NUS Students’ Union Empowers Students To Create A Safer Campus in Response To Concerns of Sexual Harassment

Screen Shot 2019 04 21 at 12.20.49 PM
Screen Shot 2019 04 21 at 12.20.49 PM

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On Sunday (April 21), the NUS Students’ Union (NUSSU) Executive Committee issued a statement on sexual harassment in NUS. In the statement, the union expressed its condemnation of any form of sexual harassment and highlights how this episode reflects on NUS’ policy regarding sexual harassment.

The statement was released after the recent surge in advocacy for better policies pertaining to sexual harassment on campus. Over the last week, undergraduate Monica Baey posted a series of stories on Instagram addressing her frustrations with NUS and how her reported case of sexual harassment was not handled as well as she had hoped. The posts spoke about her experience she had at Eusoff Hall last November, when she discovered someone taking a video of her showering. Monica told Mothership that she caught an iPhone appearing underneath the cubicle when she was grabbing her towel.

The Instagram stories later went viral, with fellow students sharing her story on their own Instagram accounts to spread the word. The posts shared details about the case, mentioning that the perpetrator, Nicholas Lim, was given a warning and that the school wanted her to keep quiet about the case. A screenshot of a letter of apology was also shared, a letter that was mandated by the school’s Board of Discipline as part of the punishment given to the perpetrator.

In the letter, Nicholas formally apologises for his inappropriate actions and speaks of his remorse for propagating the traumatic situation.

“I am extremely ashamed of what I have done and I am so sorry to have traumatised you in such a manner, nobody should ever have to go through such a traumatic experience.”

He later elaborates how he has reflected on the situation, viewing it as an “invaluable lesson” that urged him to “strive to be the best version of (himself) here on”.

Monica responds to the apology in texts accompanying the screenshot with “Yup. Ok. I feel so much better thank you”.

The incident progressively caught the attention of a number of media outlets. The South China Morning Post was one of the first that reported Monica’s demand for firm action from NUS.

On Saturday (20 April), NUS released a press statement addressing the issue, confirming the 12-month conditional warning from the police and announcing its plans to convene a committee to review the existing disciplinary and support frameworks. The committee will include representatives from the NUS Board of Trustes, will study the approaches used by other international institutions and glean opinions from various stakeholders.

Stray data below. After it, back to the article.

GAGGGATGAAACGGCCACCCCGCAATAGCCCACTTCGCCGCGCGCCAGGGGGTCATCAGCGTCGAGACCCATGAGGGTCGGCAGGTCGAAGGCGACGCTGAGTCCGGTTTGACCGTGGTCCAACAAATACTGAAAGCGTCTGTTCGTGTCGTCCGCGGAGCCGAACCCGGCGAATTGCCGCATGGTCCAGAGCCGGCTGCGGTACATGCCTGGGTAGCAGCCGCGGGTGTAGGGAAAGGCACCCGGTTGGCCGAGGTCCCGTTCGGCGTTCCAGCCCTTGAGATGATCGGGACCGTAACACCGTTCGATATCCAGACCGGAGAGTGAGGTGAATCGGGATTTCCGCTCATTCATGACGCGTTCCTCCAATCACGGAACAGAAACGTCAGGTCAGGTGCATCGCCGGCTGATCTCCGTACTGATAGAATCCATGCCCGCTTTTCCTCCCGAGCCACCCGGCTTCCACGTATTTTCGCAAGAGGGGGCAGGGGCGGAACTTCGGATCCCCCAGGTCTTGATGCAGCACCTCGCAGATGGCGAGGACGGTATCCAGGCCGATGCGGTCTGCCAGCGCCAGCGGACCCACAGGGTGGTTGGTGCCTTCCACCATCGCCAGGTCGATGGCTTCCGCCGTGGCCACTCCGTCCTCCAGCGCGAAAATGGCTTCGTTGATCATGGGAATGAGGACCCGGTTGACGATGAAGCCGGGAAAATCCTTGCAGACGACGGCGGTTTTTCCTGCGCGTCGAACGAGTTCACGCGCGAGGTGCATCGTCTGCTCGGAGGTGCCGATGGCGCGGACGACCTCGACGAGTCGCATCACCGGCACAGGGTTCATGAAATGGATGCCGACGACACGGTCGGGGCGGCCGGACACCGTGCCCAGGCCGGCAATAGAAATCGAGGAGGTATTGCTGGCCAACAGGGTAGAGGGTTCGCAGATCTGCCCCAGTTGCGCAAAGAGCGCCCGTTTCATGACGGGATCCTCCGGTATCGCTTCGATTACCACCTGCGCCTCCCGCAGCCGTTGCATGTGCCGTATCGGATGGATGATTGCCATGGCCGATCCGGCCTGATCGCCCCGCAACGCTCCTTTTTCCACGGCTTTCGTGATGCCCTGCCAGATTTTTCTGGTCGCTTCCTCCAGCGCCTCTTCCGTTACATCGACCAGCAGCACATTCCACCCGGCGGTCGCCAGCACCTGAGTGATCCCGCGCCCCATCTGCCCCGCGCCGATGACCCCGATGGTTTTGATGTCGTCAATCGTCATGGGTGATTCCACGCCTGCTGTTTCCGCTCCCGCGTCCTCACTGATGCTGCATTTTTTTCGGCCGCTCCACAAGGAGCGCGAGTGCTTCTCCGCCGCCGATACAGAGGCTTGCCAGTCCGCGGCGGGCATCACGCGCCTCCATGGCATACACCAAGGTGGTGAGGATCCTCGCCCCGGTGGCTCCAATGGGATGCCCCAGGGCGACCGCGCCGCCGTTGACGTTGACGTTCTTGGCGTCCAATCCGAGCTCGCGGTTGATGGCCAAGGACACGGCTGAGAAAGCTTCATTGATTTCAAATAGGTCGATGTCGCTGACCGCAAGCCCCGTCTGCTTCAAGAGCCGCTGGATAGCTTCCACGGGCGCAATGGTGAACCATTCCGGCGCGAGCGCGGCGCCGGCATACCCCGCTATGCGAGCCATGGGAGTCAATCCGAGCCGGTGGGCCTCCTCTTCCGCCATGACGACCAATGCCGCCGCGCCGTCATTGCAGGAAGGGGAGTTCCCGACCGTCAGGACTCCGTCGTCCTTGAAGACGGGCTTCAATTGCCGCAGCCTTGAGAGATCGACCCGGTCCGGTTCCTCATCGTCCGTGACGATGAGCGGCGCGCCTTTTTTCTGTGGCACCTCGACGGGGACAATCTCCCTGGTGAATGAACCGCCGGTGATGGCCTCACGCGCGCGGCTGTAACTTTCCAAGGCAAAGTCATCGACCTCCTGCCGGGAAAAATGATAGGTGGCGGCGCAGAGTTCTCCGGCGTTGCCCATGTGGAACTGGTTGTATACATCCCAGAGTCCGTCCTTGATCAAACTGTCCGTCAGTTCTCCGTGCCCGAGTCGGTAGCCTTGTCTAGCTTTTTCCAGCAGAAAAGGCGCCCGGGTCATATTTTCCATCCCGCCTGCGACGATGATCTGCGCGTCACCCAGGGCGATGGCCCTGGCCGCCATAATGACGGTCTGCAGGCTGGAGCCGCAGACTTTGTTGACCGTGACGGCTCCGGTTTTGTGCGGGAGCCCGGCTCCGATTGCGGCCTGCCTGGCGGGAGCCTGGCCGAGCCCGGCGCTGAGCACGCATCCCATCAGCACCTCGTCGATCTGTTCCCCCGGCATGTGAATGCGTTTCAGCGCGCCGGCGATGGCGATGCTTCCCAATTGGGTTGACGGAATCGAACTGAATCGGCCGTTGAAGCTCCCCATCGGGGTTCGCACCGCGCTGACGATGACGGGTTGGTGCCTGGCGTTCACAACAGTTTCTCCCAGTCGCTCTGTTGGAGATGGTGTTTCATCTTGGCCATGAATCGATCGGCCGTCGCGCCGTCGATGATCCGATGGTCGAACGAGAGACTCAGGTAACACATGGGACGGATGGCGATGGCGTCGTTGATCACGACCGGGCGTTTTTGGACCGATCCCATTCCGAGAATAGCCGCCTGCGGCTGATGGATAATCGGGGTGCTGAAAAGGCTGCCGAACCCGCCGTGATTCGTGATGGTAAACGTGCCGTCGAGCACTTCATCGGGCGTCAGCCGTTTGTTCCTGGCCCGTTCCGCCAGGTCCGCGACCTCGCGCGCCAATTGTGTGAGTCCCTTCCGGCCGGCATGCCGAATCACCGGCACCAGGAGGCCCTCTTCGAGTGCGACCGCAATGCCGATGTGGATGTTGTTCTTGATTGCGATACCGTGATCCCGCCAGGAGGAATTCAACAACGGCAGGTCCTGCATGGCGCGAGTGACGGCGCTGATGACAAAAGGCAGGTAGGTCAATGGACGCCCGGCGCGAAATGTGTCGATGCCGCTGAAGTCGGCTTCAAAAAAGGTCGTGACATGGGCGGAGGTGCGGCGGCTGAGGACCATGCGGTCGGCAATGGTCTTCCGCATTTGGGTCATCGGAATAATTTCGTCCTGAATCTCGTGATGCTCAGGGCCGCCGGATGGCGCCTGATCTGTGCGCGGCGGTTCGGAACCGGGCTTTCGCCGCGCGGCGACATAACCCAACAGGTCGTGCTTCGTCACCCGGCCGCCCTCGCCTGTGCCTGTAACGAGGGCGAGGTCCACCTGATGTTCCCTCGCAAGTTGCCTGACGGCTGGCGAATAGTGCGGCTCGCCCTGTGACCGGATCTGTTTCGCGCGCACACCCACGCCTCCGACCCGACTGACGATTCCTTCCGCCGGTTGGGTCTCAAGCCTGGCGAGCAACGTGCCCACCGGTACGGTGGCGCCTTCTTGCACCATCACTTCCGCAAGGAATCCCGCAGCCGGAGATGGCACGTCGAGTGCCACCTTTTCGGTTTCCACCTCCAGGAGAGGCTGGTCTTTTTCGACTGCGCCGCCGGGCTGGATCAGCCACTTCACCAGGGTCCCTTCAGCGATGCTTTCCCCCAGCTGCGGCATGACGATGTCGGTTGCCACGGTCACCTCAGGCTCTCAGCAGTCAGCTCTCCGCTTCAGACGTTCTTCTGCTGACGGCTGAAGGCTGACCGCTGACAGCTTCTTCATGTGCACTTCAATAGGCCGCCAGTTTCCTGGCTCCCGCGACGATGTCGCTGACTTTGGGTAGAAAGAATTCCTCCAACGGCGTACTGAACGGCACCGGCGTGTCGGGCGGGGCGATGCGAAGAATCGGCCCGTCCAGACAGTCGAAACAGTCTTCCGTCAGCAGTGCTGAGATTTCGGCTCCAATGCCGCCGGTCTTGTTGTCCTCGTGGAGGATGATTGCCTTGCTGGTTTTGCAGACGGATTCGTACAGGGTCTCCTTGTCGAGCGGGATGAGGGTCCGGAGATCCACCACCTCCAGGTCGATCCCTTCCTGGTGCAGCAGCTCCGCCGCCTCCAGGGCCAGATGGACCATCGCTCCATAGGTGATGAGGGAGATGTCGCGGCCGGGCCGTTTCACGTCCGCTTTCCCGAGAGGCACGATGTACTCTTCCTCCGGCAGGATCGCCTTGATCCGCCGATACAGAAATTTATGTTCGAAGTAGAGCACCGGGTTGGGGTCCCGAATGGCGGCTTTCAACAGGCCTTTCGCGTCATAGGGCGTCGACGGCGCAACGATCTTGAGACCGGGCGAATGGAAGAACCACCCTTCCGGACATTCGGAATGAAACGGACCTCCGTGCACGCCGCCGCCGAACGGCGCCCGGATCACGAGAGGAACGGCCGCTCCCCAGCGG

Some students have expressed their discontent with the statement. In the comments section of the school’s Facebook page where the statement was also released, student Daryl Yang reveals that he is shocked that all the school is offering is to set up another committee. Students continue to live on campus with the impression that should there be a violation of their privacy, all perpetrators get is a mere slap on the wrist said Daryl. He hopes that a town hall will be organised to speak with the student community.



Other students described the University’s reactionary approach to the sexual harassment issue. In the same comments section, June See questions why proper action is only taken when there is pressure from the public and media. Similarly, Rey Ong wrote that the university had always known about this matter and merely kept it under the carpet until it was talked about publicly. This follows Monica’s account of how the school responded to her case, writing that “NUS wants to keep it quiet” on her Instagram story.

In NUSSU’s statement addressing sexual harassment in NUS, it describes of how punishment is only one aspect of how the school should deal with sexual harassment and that this episode emphasises how the NUS policy with respect to sexual harassment can be reviewed. The union advocates for a more preventive approach on the matter at hand, in contrast to the reactionary methods that school has impressed on the students, as expressed in their comments. The areas mentioned to be reviewed include:

  1. Increasing awareness and education of sexual harassment on campus, as a preventive policy;
  2. Improving social-psychological support for victims of sexual harassment;
  3. Greater transparency and education on how sexual harassment cases are dealt with in NUS; and
  4. Improving the culture of reporting sexual harassment in NUS, to create a safer environment for reporting harassment.

As the NUSSU Exco works with NUS and conceives an action plan to better address issues of sexual harassment, the union stresses that all members of the school have the agency and role to play in creating a culture where sexual harassment is unacceptable and encourages students to play their part in ensuring an empowering, safe and trusting environment for all.

According to Monica’s Instagram, there have been petitions circulating around students, calling for more action taken by the school to delineate clearer campus policies that protect students against any form of sexual misconduct and to establish a better network and support systems for victims of all forms of sexual misconduct.

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